ST. JOSEPH, Mo. -- High above a small Air National Guard base in the northwest corner of Missouri, the sky is a classroom where Mobility Air Forces air crew members polish their skills until they are the best of the best at what they do.
Rosecrans Air National Guard Base in St. Joseph is home to the Advanced Airlift Tactics Training Center. Its purpose is to provide advanced tactical training to airlift aircrews from across the Air Force, the Marine Corps and 16 allied nations.
“Advanced” is the operative word here. Think of it as grad school for airlifters.
About 105 of the Air Force’s best and most experienced airlift pilots, navigators, loadmasters and intelligence specialists comprise the faculty at the AATTC. The vast majority of AATTC instructors come from the Air Reserve Component, with 19 coming from the Air Force Reserve.
“The Total Force concept is definitely alive and well at the AATTC,” said Col. DeAnna Franks, a Reserve Citizen Airman who serves as the center’s vice commandant. “We have Guard, Reserve and active-duty instructors teaching students from the Guard, Reserve and active duty Air Force, our sister services and a host of allied nations.”
The AATTC has been around for more than 35 years. It got its start when the ANG C-130 Hercules unit stationed at Rosecrans, the 139th Airlift Wing, tried its hand at Red Flag – the Air Force’s two-week aerial combat training exercise – in 1980.
When the wing didn’t fare too well at the exercise, wing leaders came up with a training plan to increase the warfighting effectiveness and survivability of its own aircrews. They soon decided mobility forces throughout the Air Force could benefit from what they were teaching. The center officially opened its doors in 1983.
The Air Force Reserve is committed to developing future leaders and preserving a capable force for the defense of the United States. That’s just what the Reserve Citizen Airmen instructors at the AATTC are doing.
“Since it opened, the AATTC has been the mobility aircrew center of excellence for tactics training,” Franks said. “The majority of crews that come through here are C-130 crews, but we train C-17 crews, KC-135 crews and foreign crews who fly a host of different planes.”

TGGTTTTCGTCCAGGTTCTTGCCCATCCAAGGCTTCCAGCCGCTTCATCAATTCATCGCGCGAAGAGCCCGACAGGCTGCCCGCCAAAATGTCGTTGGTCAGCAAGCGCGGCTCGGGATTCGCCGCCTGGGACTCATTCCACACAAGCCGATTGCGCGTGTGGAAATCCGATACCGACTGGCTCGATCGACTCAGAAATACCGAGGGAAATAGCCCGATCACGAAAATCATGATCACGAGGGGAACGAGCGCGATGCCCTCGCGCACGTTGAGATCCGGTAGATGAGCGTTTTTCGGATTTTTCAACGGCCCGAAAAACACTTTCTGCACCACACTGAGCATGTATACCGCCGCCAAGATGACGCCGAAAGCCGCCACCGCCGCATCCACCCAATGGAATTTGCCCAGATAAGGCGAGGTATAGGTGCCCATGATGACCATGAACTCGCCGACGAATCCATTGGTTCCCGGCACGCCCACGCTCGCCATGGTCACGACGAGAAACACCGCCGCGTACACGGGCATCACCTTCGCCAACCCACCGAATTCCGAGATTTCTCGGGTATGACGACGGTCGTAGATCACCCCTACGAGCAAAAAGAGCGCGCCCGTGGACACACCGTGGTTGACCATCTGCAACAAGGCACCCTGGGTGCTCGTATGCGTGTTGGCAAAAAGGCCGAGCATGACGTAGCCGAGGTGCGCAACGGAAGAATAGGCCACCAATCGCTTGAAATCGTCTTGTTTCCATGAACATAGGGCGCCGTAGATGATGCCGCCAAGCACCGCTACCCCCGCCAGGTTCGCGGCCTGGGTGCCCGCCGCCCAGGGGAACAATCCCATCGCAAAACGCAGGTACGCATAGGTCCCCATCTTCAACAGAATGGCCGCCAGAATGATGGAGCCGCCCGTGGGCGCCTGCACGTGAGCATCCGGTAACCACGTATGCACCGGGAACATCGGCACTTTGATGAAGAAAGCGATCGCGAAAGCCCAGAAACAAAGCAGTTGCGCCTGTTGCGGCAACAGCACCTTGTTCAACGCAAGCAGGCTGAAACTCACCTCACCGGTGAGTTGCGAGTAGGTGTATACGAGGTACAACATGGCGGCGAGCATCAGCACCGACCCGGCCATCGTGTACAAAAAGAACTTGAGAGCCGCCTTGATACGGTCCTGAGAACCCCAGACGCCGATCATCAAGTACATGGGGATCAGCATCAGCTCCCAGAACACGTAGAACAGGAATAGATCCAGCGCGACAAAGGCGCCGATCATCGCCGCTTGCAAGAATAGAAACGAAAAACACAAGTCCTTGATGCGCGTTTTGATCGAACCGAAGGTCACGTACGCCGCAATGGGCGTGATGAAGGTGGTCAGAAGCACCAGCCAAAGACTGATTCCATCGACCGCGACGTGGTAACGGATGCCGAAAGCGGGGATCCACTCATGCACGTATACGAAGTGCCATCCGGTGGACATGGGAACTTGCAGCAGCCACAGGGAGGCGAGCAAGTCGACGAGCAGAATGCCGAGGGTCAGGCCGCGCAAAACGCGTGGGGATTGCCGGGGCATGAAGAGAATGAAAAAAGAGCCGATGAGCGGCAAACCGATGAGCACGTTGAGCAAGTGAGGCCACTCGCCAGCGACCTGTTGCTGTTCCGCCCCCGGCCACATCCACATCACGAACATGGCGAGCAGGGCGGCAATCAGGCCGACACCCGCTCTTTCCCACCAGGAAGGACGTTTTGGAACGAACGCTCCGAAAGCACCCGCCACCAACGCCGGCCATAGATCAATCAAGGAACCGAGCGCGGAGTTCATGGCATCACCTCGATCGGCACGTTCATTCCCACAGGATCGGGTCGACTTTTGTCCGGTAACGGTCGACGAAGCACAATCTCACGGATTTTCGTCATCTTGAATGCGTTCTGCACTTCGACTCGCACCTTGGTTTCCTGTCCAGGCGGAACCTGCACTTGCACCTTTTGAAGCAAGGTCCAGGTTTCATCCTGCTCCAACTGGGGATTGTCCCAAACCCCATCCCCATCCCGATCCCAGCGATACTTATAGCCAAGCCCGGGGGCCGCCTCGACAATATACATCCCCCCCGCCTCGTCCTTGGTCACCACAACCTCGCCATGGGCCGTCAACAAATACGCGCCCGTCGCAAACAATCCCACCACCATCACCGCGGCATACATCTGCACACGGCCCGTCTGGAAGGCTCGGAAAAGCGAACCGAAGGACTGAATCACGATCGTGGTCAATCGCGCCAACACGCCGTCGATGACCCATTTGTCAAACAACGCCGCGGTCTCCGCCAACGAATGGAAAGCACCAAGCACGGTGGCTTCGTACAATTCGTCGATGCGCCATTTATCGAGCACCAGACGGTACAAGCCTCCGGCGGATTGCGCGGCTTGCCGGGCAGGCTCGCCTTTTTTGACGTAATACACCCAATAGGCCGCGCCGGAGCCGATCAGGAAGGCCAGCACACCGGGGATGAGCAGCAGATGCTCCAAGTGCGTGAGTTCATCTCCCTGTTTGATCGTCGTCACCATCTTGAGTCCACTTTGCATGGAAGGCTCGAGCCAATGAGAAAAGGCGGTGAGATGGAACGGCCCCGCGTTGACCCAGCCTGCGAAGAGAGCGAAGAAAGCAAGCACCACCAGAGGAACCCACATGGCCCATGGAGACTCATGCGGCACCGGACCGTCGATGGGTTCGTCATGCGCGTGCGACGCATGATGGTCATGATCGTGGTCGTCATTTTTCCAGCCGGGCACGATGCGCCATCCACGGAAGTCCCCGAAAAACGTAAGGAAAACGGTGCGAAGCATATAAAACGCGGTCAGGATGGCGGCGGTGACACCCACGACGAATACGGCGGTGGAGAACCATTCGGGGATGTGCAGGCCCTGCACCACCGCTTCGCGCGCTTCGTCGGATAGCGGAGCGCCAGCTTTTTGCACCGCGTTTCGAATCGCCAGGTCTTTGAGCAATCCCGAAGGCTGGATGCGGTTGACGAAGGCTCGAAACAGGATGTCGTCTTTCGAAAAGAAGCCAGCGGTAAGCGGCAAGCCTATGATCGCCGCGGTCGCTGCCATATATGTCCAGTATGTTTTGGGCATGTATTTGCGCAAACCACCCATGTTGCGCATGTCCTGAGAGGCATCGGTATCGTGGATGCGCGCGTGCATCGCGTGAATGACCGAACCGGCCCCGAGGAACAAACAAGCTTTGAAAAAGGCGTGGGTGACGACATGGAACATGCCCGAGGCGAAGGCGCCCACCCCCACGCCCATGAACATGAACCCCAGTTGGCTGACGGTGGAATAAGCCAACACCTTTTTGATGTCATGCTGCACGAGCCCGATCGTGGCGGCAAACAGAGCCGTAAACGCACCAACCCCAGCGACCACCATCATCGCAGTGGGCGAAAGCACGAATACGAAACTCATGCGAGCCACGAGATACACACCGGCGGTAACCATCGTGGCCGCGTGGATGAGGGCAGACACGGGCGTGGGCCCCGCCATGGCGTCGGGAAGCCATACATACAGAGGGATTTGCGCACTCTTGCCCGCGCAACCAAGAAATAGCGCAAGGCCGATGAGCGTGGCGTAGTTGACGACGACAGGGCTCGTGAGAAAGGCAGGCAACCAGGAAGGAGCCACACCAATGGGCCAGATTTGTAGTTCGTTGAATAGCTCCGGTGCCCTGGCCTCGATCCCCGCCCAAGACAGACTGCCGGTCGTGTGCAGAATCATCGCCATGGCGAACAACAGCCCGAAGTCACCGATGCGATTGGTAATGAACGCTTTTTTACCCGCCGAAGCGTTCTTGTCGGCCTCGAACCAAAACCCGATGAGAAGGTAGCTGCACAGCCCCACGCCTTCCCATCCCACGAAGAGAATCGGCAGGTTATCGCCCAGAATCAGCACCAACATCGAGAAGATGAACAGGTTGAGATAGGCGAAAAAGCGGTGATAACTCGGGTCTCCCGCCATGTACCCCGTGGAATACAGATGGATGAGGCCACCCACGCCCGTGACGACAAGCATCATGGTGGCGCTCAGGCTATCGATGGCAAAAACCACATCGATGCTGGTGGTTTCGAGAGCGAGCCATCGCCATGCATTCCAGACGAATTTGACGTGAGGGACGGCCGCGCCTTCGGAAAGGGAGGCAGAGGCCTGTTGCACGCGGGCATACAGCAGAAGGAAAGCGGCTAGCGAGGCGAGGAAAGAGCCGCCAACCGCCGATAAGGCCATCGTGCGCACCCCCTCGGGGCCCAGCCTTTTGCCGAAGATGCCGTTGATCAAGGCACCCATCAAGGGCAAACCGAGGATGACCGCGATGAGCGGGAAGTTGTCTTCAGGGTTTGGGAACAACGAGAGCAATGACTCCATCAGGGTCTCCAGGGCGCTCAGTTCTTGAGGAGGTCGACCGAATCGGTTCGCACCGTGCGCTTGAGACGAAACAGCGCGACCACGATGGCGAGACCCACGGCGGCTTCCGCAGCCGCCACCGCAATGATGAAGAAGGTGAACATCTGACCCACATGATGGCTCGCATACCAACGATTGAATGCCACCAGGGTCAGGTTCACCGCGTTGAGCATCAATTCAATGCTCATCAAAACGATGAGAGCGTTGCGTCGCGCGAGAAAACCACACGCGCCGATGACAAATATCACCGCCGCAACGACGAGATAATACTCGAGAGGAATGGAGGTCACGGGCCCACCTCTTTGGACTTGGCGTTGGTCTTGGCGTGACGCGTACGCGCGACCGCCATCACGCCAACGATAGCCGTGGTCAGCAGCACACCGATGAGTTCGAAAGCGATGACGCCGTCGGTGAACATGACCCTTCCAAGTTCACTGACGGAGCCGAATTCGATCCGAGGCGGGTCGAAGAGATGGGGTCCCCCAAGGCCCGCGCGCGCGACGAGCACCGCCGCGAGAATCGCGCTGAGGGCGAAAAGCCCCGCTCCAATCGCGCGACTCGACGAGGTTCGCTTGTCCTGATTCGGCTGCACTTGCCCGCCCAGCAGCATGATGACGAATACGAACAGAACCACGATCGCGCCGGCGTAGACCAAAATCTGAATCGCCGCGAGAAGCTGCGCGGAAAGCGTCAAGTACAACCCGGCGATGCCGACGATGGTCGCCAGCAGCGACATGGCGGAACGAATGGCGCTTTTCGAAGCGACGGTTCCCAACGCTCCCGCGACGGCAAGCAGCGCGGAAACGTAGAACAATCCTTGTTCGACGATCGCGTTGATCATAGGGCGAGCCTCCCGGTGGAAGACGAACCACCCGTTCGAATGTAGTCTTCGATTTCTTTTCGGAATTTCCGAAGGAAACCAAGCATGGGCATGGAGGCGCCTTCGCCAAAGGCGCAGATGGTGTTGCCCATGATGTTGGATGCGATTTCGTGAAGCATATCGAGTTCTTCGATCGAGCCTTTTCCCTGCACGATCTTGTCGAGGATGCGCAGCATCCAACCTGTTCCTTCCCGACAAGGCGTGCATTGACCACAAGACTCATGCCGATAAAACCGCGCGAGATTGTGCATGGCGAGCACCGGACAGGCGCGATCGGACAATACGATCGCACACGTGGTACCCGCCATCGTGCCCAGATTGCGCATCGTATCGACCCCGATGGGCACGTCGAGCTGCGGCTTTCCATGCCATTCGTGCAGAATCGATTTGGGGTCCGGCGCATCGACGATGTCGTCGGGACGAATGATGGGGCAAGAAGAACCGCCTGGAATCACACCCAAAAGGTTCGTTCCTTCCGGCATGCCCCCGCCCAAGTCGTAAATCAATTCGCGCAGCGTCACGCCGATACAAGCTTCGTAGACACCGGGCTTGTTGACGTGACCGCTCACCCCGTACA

The AATTC currently offers six courses: the Advanced Tactics Aircrew Course, the Combat Aircrew Tactics Studies/Mobility Electronic Combat Officer Course, the Mobility Commanders Tactics Course, the Advanced Airlift Mobility Intelligence Course, the International Mobility Intelligence Course and the Mobility Datalink Managers Course.
The center is perhaps best known for the Advanced Tactics Aircrew Course – a two-week, intensive class where complete aircrews come to train together and learn the latest in tactical maneuvering and threat avoidance.
“ATAC is our bread and butter,” Franks said. “It’s great because entire crews can come and train together as a team. A lot of times, we’ll have crews come to ATAC just before they are scheduled to go on a deployment. They will have the opportunity to do things in the aircraft they have never done before. We get some experienced aircrews come through ATAC and I guarantee there will be some people getting air sick before it’s all over with.”
Air Force Reserve Maj. Edward Brennan is an ATAC instructor. Like all of his fellow instructors, he brings a wealth of experience to the position. An Air Force Academy graduate with experience in the C-130-E, -H and –J, he has piloted Hercules aircraft all around the world, in all kinds of conditions.
“I’ve deployed four or five times and I can say without a doubt that the training students receive here is very similar to what they will see when they deploy,” Brennan said, explaining that ATAC is taught using a crawl, walk, run philosophy.
“We start out giving the students some basic academics on how to survive and be effective in a complex combat environment,” the major said.
“We start out with academics from both our intelligence folks and our flying instructors and then we’ll have them actually fly and have a chance to exercise those academics in the aircraft with an instructor right beside them.”